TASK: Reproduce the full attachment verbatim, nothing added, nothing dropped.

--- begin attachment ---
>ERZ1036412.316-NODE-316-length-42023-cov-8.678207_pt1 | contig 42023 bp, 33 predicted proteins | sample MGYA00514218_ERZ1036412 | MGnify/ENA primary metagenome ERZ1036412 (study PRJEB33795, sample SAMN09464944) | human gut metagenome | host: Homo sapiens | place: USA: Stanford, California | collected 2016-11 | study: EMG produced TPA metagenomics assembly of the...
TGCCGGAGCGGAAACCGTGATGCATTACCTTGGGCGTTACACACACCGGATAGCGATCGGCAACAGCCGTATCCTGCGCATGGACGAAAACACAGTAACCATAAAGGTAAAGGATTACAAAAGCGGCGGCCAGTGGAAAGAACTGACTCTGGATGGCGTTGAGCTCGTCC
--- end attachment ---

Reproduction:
>ERZ1036412.316-NODE-316-length-42023-cov-8.678207_pt1 | contig 42023 bp, 33 predicted proteins | sample MGYA00514218_ERZ1036412 | MGnify/ENA primary metagenome ERZ1036412 (study PRJEB33795, sample SAMN09464944) | human gut metagenome | host: Homo sapiens | place: USA: Stanford, California | collected 2016-11 | study: EMG produced TPA metagenomics assembly of the...
TGCCGGAGCGGAAACCGTGATGCATTACCTTGGGCGTTACACACACCGGATAGCGATCGGCAACAGCCGTATCCTGCGCATGGACGAAAACACAGTAACCATAAAGGTAAAGGATTACAAAAGCGGCGGCCAGTGGAAAGAACTGACTCTGGATGGCGTTGAGCTCGTCC